As a registered user of MakeUseOf, you can earn points for sharing their content on social media, as well as participating in the forum, polls, and other activities.  Those points can be redeemed for rewards, such as entries in drawings for free hardware and software.  My favorite benefit of membership has been receiving the newsletter.  Each email has a few headlines with teaser text that can be easily scanned, with more information just a click away.  I have happened upon lots of very useful information in these newsletters that I didn’t even know I needed!  You can opt-in to the newsletter by selecting the social media icons at the top of any MakeUseOf page, and then selecting the blue “Email” button.

subscribeWhat do you think of MakeUseOf?  If you have another tech info source you love, please share it in the comments.

Google Tricks

googleGoogle’s search box is so much more than it appears to be.  You may be familiar with Google Doodles, where Google modifies its logo to commemorate holidays or events.  You may also know that you can use the “Search Tools” button to refine a Google search by time, location, or other limits (found under “All results”).advancedIn fact, there are a whole host of tricks and tools (infographic) out there to make the most of your Google search.  Beyond search terms and language that can refine a search, Google has built in some other neat features that are outlined nicely in this Mashable article.  Some of my favorite tools are:

  • Hidden “Easter Eggs” – the Chuck Norris bit is great!
  • Easy unit conversions – a must for recipes.
  • Package tracking
  • Local movie times

What are your favorite Google tricks?

Apps to Help Identify a Tablet/Smartphone/Laptop Thief

11719567_sImage credit: seewhatmitchsee / 123RF Stock Photo

We all know tablets, smartphones, and laptops are attractive targets for thieves.  Not only is the equipment inherently valuable, but think of all the data, pictures, and account information you have saved on your phone!  The time to protect yourself is before your device is stolen.

MakeUseOf.com has written some helpful posts on how to prepare your devices for the worst case scenario.  I would recommend reading two short articles: Don’t Be a Victim: Practical Tips To Protect Your Smartphone From Theft and Identify the Guy Who Stole Your Phone, Tablet, or Laptop.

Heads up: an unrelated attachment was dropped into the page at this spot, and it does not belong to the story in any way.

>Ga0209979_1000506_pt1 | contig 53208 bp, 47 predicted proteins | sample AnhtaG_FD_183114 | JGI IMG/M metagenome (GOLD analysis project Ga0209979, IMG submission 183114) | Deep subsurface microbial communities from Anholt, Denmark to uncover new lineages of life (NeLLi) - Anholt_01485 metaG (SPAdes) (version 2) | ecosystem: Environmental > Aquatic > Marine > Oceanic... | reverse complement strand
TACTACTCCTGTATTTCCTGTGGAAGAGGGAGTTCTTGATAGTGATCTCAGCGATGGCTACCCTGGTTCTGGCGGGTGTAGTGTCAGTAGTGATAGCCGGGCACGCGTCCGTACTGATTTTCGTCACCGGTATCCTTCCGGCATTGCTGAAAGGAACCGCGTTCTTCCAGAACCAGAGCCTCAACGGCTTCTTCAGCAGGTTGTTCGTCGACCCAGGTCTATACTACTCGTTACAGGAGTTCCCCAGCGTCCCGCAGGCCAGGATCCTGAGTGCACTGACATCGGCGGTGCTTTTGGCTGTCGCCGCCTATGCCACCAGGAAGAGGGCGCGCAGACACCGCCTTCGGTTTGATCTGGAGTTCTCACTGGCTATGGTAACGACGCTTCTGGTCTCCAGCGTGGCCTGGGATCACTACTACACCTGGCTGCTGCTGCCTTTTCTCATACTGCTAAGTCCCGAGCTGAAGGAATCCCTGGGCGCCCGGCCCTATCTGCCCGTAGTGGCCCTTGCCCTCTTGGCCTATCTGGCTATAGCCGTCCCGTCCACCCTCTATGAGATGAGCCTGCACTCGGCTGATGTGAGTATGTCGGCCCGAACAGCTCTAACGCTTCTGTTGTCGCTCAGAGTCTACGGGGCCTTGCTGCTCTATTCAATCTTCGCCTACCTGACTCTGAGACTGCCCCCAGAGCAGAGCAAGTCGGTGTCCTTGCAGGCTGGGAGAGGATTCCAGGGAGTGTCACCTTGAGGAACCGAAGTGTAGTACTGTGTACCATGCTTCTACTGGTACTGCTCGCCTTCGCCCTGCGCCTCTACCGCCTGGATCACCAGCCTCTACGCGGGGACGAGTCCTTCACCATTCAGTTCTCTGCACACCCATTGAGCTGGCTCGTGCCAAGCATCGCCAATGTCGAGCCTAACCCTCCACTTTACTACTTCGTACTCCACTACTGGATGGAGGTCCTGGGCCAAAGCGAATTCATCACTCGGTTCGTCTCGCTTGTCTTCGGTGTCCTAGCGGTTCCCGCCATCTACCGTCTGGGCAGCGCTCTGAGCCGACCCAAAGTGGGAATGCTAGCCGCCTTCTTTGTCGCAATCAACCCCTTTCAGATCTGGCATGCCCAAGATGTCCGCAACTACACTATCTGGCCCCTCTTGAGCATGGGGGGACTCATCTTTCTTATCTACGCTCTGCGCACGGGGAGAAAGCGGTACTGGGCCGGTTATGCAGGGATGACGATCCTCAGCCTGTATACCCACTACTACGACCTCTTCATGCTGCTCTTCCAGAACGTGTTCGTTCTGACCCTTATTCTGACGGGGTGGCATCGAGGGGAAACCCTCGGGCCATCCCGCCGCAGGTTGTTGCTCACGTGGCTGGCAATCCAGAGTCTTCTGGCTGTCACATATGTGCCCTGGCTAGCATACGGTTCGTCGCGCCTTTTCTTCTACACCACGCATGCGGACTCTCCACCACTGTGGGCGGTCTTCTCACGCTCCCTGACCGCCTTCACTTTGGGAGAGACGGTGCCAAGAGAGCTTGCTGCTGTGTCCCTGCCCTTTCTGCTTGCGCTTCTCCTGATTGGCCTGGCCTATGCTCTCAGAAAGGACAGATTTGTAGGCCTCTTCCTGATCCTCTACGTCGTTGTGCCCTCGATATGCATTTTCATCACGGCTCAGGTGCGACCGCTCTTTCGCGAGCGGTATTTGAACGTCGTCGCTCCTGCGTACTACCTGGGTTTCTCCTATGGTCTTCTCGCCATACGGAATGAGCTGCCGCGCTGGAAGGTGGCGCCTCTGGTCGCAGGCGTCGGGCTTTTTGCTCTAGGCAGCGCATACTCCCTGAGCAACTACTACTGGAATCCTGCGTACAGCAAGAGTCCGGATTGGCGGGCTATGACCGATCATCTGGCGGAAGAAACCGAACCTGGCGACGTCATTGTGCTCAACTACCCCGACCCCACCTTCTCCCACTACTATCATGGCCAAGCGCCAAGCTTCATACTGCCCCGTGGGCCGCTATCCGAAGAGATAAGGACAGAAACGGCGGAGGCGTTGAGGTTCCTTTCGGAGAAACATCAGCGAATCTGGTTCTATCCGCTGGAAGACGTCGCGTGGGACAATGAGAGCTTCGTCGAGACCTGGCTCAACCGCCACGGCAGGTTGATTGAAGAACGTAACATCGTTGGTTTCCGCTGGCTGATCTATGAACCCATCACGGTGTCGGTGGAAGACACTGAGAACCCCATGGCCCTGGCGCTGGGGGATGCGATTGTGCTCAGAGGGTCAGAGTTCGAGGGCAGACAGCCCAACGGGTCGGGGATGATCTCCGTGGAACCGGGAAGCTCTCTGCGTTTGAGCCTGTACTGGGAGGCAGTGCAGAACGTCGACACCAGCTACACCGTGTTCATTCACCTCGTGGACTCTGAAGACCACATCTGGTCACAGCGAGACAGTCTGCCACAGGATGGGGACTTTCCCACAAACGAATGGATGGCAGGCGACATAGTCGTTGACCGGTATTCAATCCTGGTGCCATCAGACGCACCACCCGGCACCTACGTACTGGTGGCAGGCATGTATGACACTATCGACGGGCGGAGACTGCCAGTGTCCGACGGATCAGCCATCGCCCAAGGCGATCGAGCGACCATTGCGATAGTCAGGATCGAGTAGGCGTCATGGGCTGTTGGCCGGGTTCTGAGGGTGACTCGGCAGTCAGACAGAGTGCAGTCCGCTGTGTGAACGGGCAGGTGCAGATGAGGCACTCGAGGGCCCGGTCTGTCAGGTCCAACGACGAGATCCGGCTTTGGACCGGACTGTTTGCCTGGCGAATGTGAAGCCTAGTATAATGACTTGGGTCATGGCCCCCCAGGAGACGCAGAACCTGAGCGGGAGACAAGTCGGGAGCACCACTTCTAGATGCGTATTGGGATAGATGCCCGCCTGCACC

If thieves make you angry, and you would like to gloat at their humiliation and capture, try Revenge of the geek: MacBook thief made a fool of on YouTube. The end of the article contains links to more stories of foiled electronics thieves.

Do you use a recovery tool not mentioned in the articles above?  Please share it the comments section below.

Life After iGoogle

google-icon

Have you come to depend on iGoogle as a convenient home page with all of your favorite Google (and other) stuff in one place?  Me too.  Despite the popularity of iGoogle, Google has decided to discontinue the service after November 1, 2013.  This leaves many users scrambling for a new solution.  Whether you are an iGoogle user or not, you may find the suggestions below useful.

1.  Google Shortcuts
If you are looking for is quick access to Google products, and you use Firefox or Chrome for your browser, this add-on may help.  It does exactly what it sounds like – it adds shortcuts for Google services to the top of your browser.  You can choose which shortcuts you use by clicking the gear icon.  Here’s a clip of what the shortcuts look like on my browser (Firefox):

googleshortcuts

Warning:  the download page is in German, but the settings and operations are in English.

2. Myfav.es
If you don’t need previews of content, just quick links to your favorite sites, this may be the service for you.  There are shortcuts for many, many websites available.  No account necessary.  Here is what the homepage I created looks like:
faves

Chances are, though, that you are looking for a page with gadgets that offers previews of your email, RSS feeds, calendar, etc.  Read on for other services that offer a similar experience to iGoogle.

3.  igHome
This one is my current favorite.  The setup was easy, and in no time I had a functioning page nearly identical to my iGoogle page.  As a bonus, shortcuts to Google services are included in a toolbar at the top of the page.  If you are using the Gmail gadget, be sure to turn on IMAP in your Gmail settings and approve the igHome application to access it.

4. Netvibes
This one is a bit more complicated than igHome to set up, but more customization is available.  Also, more widgets are available than with some other customized home pages.

5. uStart.org
This solution is similar to Netvibes.  You may want to experiment with both and see which you like better.

6. MyMSN and MyYahoo
These are personalized homepages provided by their respective companies.  If you don’t need any gadgets related to Google (Gmail, Google Calendar, etc.), one of these may work well for you.

7. Skim.Me
This one looks promising, but I’m still waiting for an invitation to get in on the beta.

Have you found another solution?  If so, let me know about it in the comments.

Happy computing!

More About Dropbox

dropbox

After I wrote my previous post about uses for Dropbox, I found a great article by the folks at MakeUseOf that explains how to host a website using Dropbox.  It is titled, appropriately, How to Host a Simple Website Using Dropbox.  Here at the library, I often get asked how to setup a basic website.  It’s great to have another tool to share with patrons.  I haven’t tried this method myself, so I’d be interested to hear about your experience if you have used Dropbox to host your website.